Clients are welcome to raise concerns with their Consultant who will be pleased to advise you on any element of the issues arising from this newsletter.

Morrisons staff are to be awarded a pay-out over a data breach that occurred, when a disgruntled former member of its staff stole the data of thousands of employees and posted it online. Morrisons has been found liable for the actions of the employee by the High Court with the ruling opening the possibility for 94,000 people affected to bring a compensation claim.

Workers brought a claim against the company after employee Andrew Skelton, a senior internal auditor at the retailer’s Bradford headquarters, stole the data, which included salary and bank details, of nearly 100,000 staff. He then posted the payroll information online and sent it to newspapers in 2014. He was jailed for eight years in July 2015 after being found guilty of fraud, securing unauthorised access to computer material and disclosing personal data.

The Judge noted that it would be impracticable for Morrisons to routinely monitor all internet searches and that, even if it were feasible, it would have been disproportionately expensive. In any event, such monitoring would have been difficult to justify, since it would most probably amount to an unlawful interference with employees’ rights to privacy and family life, with little by way of balancing factor to suggest otherwise.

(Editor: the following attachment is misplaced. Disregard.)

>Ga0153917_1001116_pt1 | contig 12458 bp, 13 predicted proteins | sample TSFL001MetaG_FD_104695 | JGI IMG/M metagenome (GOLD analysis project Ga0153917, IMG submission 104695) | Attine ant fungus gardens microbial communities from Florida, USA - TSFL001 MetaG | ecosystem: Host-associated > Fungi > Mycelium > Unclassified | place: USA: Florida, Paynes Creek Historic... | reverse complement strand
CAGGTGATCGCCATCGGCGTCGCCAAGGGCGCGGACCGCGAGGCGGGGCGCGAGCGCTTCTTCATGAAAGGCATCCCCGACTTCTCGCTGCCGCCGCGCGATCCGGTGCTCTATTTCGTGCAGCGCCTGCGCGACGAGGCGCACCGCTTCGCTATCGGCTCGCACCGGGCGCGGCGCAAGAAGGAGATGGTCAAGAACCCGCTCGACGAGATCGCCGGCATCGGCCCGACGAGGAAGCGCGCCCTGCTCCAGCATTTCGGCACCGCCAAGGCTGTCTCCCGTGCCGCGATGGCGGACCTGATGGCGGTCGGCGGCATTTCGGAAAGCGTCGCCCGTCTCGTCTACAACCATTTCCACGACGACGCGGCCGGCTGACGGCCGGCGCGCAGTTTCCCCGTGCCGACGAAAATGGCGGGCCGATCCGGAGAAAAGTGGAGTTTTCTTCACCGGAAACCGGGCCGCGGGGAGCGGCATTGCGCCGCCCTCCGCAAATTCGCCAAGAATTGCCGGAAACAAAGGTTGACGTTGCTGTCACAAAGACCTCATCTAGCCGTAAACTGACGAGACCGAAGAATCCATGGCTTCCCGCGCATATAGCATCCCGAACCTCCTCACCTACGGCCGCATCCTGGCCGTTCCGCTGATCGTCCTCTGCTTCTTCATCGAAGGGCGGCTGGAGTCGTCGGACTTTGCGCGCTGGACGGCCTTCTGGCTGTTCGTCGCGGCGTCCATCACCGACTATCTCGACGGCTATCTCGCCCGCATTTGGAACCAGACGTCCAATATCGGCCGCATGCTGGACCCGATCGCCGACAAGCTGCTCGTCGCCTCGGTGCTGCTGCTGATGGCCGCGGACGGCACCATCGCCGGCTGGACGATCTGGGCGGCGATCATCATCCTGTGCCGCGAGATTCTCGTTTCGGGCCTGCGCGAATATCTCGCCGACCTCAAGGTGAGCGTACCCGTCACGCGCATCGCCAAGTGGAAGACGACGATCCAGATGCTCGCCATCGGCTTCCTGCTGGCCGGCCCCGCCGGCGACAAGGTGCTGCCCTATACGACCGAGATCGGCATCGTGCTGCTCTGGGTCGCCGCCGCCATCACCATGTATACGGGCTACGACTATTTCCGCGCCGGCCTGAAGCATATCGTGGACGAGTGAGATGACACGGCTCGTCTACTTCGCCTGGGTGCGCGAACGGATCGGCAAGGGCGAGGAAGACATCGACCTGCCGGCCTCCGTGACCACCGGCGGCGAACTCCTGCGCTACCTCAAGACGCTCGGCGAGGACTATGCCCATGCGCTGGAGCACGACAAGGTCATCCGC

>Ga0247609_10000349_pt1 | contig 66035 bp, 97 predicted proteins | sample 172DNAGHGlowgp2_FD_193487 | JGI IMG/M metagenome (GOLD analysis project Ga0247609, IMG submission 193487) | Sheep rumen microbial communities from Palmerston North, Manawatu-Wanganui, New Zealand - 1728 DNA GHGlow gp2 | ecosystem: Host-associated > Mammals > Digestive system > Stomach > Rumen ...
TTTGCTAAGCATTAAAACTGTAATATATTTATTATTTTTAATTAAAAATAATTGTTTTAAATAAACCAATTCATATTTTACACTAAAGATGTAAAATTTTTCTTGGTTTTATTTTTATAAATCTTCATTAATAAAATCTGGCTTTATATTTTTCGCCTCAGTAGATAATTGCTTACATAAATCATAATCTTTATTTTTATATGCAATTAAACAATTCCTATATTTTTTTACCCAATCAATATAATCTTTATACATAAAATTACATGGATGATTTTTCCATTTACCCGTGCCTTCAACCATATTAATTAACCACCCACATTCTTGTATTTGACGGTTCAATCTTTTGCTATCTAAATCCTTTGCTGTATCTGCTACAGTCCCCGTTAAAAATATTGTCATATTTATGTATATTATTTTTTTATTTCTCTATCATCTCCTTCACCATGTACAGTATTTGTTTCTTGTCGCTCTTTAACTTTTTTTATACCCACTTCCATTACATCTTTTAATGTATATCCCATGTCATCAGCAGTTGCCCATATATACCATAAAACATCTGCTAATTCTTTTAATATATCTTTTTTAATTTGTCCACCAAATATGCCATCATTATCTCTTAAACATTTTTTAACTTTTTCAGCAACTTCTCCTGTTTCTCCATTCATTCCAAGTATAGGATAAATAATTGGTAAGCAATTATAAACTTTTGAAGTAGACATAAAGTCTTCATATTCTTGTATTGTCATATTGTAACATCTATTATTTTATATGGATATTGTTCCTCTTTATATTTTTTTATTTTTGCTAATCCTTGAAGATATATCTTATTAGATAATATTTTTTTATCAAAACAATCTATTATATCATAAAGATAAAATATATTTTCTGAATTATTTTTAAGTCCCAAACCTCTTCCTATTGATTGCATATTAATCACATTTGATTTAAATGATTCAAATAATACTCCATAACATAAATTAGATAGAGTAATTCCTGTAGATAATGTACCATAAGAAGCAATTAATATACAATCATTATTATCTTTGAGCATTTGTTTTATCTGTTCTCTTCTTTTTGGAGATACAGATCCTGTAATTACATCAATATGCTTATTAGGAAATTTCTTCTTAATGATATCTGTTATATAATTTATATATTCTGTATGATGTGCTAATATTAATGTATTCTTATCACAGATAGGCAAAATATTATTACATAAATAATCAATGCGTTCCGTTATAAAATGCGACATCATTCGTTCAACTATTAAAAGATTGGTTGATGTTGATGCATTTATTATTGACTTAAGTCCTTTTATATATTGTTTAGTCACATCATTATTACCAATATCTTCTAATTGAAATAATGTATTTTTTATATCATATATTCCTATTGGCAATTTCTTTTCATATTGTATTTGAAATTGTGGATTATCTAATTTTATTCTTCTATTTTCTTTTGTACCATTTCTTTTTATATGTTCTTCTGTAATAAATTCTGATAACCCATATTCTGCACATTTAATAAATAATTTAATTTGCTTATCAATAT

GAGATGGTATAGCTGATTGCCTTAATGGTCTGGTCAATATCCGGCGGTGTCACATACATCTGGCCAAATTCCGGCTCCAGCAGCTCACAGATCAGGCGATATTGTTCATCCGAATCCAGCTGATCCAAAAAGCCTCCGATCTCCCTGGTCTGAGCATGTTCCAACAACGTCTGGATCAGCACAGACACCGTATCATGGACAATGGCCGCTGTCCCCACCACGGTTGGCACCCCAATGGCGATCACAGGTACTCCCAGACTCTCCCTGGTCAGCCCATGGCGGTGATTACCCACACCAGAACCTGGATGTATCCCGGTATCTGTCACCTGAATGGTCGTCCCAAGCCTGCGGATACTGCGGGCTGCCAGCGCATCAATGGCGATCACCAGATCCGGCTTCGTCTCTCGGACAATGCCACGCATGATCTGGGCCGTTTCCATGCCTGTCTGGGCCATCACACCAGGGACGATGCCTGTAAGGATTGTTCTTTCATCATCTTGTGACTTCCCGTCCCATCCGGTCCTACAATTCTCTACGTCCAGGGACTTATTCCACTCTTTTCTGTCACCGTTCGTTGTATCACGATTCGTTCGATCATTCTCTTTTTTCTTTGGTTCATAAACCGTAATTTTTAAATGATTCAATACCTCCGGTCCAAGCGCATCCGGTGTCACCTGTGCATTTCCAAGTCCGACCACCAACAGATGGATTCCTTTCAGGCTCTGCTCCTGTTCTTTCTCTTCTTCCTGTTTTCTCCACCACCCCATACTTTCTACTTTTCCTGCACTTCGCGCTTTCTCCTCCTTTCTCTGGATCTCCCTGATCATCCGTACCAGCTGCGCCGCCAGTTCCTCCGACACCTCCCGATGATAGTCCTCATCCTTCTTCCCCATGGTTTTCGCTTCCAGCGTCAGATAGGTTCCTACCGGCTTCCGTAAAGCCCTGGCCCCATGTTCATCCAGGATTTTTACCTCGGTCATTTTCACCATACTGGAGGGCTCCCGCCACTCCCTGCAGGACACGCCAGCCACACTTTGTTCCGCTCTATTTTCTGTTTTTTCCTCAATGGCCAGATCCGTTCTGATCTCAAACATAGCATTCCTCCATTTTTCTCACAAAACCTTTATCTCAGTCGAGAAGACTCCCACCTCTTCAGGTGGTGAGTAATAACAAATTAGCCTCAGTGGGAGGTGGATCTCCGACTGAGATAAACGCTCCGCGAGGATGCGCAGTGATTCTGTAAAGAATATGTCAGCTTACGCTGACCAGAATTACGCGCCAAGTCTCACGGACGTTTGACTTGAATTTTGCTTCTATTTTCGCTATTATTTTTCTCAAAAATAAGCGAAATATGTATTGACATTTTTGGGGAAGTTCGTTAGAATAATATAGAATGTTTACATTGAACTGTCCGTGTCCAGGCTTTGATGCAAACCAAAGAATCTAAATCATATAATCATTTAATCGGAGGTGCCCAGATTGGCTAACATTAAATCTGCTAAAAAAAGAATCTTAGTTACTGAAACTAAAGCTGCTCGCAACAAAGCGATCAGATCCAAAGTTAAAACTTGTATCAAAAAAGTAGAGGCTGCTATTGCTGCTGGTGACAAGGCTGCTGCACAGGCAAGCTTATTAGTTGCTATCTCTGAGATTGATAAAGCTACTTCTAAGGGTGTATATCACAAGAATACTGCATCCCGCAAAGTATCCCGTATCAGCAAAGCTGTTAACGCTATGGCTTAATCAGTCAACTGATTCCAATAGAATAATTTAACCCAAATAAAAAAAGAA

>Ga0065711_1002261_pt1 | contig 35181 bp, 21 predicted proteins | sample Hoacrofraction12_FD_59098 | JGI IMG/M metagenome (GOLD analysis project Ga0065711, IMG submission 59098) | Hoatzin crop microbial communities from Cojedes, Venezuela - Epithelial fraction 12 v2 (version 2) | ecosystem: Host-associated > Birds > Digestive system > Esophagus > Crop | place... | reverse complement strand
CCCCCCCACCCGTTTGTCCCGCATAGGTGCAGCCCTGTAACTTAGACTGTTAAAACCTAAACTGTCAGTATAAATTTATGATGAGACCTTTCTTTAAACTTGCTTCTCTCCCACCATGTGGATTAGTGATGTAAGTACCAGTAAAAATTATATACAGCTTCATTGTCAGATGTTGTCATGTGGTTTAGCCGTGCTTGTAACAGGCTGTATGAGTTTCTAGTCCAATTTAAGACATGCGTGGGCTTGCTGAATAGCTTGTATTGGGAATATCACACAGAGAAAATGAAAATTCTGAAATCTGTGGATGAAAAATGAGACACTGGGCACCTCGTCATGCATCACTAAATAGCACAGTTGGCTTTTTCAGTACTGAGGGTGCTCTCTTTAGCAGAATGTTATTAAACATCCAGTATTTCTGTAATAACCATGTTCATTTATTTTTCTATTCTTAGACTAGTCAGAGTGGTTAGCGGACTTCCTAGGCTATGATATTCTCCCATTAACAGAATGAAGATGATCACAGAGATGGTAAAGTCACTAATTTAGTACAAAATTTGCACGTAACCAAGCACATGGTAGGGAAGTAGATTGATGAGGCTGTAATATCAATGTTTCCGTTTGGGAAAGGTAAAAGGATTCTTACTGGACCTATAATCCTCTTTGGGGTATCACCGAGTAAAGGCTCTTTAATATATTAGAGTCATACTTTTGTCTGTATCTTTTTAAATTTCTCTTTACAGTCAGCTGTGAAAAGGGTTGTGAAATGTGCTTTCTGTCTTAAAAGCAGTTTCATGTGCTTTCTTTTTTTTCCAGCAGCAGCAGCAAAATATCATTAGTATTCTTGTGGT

The test to establish vicarious liability was whether his actions were carried out in the course of his employment role in respect of payroll data, which was to receive and store it, and to disclose it to a third party (i.e. the external auditor). The fact that he chose to disclose it to others who were not authorised was nonetheless closely related to what he was tasked with doing. Although the disclosure took place outside working hours, and from his personal computer, there was a sufficient connection between the employee’s employment and the wrongful conduct, for it to be right to hold the employer liable.

Their lawyers said the data theft meant the group of 5,518 former and current employees were exposed to the risk of identity theft and potential financial loss and that the company was responsible for breaches of privacy, confidence and data protection laws. They also said: “Every day, we entrust information about ourselves to businesses and organisations. We expect them to take responsibility when our information is not kept safe and secure. The consequences of this data leak were serious. It created significant worry, stress and inconvenience for my clients. Data breaches are not a trivial or inconsequential matter”.